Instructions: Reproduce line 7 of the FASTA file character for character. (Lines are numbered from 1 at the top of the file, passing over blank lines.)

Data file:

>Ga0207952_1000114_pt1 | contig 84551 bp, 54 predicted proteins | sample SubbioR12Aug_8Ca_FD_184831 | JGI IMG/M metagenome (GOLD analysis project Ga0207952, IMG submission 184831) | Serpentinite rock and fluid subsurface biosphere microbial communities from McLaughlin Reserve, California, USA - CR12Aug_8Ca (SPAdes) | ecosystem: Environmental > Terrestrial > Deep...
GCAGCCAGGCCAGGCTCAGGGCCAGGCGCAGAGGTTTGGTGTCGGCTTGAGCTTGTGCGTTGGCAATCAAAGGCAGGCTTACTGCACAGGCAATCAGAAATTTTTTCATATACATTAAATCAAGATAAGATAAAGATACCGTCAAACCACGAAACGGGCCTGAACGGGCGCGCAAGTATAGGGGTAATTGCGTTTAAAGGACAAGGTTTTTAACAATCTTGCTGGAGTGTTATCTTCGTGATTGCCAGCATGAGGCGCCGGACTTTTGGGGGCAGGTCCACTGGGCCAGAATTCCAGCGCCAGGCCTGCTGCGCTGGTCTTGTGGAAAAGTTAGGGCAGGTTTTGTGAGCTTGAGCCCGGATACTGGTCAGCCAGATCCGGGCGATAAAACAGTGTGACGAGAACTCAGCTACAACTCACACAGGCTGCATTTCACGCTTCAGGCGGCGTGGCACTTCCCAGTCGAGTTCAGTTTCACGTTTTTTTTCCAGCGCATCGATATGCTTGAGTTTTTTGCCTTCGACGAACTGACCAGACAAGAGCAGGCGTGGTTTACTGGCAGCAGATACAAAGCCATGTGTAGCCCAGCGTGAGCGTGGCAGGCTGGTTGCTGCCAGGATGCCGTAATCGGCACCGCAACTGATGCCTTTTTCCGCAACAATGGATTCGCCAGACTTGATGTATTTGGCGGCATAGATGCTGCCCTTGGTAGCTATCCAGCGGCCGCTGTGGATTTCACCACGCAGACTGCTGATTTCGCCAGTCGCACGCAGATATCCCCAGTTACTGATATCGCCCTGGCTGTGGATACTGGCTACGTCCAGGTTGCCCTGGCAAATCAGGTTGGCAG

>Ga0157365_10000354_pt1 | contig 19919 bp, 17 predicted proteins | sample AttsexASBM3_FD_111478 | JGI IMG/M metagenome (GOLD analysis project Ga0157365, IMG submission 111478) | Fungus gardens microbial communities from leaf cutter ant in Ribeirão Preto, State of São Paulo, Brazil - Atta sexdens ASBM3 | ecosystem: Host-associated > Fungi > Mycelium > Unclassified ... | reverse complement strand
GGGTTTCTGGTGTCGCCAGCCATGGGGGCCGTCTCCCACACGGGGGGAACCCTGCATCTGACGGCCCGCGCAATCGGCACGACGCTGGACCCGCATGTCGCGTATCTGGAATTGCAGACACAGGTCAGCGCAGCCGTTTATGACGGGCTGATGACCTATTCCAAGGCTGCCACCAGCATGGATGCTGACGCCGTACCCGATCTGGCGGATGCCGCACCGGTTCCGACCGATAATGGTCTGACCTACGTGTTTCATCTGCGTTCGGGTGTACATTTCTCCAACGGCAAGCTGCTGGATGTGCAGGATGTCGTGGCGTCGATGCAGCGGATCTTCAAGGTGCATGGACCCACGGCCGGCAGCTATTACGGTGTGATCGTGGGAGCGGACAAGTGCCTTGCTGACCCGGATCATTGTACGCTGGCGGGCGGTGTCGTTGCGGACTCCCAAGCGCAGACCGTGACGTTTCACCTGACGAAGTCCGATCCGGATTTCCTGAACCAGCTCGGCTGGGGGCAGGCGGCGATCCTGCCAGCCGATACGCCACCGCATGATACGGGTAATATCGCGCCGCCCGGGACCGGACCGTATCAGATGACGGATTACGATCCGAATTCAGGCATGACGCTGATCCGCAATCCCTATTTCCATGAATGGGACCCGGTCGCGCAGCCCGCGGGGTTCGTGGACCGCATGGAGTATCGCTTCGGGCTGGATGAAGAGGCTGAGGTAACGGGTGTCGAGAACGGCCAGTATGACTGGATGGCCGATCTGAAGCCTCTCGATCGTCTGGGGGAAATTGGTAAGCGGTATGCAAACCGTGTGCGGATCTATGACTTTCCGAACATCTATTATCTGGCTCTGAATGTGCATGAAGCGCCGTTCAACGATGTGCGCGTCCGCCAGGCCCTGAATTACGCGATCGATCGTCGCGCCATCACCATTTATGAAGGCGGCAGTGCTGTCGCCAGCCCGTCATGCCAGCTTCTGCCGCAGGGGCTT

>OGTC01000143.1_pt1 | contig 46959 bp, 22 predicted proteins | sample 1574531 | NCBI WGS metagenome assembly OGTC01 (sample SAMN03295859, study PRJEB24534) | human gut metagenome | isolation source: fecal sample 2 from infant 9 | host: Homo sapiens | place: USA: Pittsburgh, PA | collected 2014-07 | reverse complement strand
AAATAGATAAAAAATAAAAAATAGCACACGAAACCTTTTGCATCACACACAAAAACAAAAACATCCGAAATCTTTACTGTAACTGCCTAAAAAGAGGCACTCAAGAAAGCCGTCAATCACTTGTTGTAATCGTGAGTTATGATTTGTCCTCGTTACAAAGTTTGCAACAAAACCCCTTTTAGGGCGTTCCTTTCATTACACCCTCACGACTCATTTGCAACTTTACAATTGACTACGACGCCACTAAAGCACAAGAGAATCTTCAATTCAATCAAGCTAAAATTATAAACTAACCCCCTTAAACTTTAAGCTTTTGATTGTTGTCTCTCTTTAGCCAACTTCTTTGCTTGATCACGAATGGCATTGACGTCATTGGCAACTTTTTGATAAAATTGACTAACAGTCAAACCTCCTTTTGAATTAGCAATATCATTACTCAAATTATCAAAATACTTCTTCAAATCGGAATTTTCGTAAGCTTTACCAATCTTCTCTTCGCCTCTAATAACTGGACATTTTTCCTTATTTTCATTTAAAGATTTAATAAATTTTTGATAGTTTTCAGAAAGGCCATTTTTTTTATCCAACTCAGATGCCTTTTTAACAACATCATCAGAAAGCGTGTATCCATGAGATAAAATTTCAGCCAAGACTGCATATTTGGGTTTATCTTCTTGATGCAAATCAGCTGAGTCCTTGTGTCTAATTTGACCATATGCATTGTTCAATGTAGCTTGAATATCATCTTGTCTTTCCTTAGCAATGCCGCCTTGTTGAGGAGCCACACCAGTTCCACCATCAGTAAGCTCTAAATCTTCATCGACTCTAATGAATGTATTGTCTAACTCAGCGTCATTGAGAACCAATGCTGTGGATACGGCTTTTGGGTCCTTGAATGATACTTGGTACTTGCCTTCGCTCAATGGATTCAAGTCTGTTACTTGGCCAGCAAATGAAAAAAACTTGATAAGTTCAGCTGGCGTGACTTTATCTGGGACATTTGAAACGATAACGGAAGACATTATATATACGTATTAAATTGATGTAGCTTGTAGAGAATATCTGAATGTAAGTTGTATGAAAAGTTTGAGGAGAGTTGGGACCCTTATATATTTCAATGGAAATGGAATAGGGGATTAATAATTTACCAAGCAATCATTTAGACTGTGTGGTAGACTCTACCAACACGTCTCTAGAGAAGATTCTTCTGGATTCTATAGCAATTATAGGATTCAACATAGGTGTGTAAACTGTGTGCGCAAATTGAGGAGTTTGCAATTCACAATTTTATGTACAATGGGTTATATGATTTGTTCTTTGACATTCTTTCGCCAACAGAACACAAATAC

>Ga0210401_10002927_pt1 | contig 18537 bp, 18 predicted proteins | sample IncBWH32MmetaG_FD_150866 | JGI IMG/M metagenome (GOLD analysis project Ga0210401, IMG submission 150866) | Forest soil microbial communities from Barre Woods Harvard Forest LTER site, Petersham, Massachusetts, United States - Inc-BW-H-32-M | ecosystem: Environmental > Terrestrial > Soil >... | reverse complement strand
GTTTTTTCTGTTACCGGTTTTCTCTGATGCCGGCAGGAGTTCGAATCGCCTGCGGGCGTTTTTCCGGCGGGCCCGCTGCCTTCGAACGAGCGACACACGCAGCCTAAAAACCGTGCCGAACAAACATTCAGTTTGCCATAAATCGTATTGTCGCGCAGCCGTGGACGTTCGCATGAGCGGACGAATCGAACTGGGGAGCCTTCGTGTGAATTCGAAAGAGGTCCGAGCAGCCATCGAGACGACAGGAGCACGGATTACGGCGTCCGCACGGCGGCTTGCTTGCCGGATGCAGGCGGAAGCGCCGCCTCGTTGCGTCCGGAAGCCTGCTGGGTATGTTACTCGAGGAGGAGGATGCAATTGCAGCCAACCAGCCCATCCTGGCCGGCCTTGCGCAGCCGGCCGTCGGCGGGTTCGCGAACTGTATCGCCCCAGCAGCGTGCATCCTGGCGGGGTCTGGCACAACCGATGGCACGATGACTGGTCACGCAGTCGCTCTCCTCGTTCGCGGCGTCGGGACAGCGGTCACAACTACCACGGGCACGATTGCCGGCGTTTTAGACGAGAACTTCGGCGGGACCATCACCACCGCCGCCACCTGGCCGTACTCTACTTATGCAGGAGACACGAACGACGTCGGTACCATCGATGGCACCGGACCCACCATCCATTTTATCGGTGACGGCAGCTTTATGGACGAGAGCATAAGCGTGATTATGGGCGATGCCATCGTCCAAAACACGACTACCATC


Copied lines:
>Ga0210401_10002927_pt1 | contig 18537 bp, 18 predicted proteins | sample IncBWH32MmetaG_FD_150866 | JGI IMG/M metagenome (GOLD analysis project Ga0210401, IMG submission 150866) | Forest soil microbial communities from Barre Woods Harvard Forest LTER site, Petersham, Massachusetts, United States - Inc-BW-H-32-M | ecosystem: Environmental > Terrestrial > Soil >... | reverse complement strand